This system operates on the principle of circulation and recirculation. Water heated in a boiler is transmitted through pipes to radiators located throughout the house. At the radiators, the hot water gives up some of its heat. The cooler water then continues to flow back to the boiler where it is reheated and recirculated.
In this system, the boiler, distribution piping, and all the radiators are completely filled with water. When heated, water expands, increasing its overall volume. Consequently, all hot-water heating systems must be equipped with an expansion tank to store the increased water volume temporarily. When the system is shut and the circulating water cools, the volume decreases, drawing the water back from the expansion tank. Without such a tank, excessive pressures could be built up in the system that could rupture the distribution pipes and fittings.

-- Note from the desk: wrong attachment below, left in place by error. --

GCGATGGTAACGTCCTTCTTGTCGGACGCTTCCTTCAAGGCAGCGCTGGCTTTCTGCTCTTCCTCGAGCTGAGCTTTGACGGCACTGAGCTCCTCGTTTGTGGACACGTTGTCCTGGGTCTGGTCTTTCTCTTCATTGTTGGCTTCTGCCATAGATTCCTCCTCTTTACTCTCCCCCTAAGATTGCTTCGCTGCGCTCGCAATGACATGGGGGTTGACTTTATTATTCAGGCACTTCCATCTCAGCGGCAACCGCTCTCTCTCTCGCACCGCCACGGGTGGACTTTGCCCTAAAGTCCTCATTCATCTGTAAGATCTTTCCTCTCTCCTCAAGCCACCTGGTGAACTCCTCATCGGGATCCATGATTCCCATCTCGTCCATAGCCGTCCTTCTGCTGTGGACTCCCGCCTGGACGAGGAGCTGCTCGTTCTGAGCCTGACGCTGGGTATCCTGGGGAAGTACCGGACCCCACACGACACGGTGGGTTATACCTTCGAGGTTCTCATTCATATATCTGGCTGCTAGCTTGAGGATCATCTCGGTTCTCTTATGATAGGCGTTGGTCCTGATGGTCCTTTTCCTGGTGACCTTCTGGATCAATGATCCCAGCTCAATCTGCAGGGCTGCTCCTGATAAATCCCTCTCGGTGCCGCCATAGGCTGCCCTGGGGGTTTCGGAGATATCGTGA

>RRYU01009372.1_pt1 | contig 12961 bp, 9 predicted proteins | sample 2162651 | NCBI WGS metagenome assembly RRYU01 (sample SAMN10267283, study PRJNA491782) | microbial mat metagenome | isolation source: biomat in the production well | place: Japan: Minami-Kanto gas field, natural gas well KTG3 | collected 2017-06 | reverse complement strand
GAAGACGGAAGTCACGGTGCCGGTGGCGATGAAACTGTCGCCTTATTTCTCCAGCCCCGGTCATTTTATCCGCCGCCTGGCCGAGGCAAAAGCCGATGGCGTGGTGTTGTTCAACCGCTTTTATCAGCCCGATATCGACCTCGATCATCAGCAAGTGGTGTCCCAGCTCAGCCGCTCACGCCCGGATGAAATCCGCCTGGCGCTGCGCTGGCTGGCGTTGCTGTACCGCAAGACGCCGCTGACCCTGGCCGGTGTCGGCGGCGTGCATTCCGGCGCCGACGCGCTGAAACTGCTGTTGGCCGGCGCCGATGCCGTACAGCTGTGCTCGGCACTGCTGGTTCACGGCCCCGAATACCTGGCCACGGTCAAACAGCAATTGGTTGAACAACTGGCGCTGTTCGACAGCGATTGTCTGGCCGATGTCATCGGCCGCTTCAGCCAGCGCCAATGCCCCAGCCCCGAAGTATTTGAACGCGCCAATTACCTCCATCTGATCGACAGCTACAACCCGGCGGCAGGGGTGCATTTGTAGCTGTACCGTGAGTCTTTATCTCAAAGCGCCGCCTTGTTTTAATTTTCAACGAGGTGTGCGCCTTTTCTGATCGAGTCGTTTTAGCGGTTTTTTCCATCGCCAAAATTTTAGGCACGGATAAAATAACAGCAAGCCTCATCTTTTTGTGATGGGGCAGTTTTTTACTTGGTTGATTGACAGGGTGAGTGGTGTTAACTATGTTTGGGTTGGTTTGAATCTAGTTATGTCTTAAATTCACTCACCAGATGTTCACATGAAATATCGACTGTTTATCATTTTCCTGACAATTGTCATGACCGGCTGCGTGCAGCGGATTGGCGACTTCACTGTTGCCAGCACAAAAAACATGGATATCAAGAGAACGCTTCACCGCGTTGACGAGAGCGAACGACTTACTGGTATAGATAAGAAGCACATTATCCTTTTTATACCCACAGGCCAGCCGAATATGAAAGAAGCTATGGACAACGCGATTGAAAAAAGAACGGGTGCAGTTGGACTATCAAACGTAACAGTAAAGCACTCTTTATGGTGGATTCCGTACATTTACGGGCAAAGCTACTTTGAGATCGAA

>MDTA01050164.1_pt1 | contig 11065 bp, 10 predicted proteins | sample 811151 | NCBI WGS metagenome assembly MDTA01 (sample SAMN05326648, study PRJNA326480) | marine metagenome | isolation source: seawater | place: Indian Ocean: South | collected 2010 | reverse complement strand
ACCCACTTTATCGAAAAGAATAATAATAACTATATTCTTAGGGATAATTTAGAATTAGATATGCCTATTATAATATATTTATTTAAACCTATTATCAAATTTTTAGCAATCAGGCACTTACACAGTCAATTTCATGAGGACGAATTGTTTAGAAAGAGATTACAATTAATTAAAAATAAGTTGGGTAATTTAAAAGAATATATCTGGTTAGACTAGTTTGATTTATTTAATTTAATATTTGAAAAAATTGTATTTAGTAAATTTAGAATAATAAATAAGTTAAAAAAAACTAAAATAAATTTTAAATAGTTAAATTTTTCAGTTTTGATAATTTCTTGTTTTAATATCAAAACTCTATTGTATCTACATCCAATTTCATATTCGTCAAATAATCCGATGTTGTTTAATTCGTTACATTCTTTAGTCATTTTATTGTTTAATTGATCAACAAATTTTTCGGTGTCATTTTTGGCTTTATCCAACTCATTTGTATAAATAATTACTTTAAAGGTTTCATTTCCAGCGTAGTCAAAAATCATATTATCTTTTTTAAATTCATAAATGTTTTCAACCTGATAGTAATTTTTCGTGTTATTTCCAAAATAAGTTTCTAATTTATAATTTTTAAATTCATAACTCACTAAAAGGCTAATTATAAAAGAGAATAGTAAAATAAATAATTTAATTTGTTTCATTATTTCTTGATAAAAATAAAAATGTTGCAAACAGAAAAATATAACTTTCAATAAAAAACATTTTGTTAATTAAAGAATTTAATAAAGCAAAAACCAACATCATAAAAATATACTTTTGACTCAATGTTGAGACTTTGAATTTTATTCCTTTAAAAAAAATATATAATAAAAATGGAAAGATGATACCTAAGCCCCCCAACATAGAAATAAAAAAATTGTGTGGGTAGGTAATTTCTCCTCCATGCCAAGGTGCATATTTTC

The water circulating within the heating system operates under a pressure that normally ranges from 12 to 22 psi. Although the water is constantly recirculating and there is no need for additional water, an automatic water-feed device is provided with all systems as a precautionary measure. The automatic water-feed device is a pressure-reducing valve. The water supply to the boiler is taken from the house water supply. Since the house supply pressure is normally in a range from 30 to 60 psi, it must be reduced before being introduced into the boiler. The reducing valve is usually preset by the manufacturer to 12 psi.
There are two basic types of hot-water heating systems-gravity and forced. They are classified according to the means by which the water within the system circulates.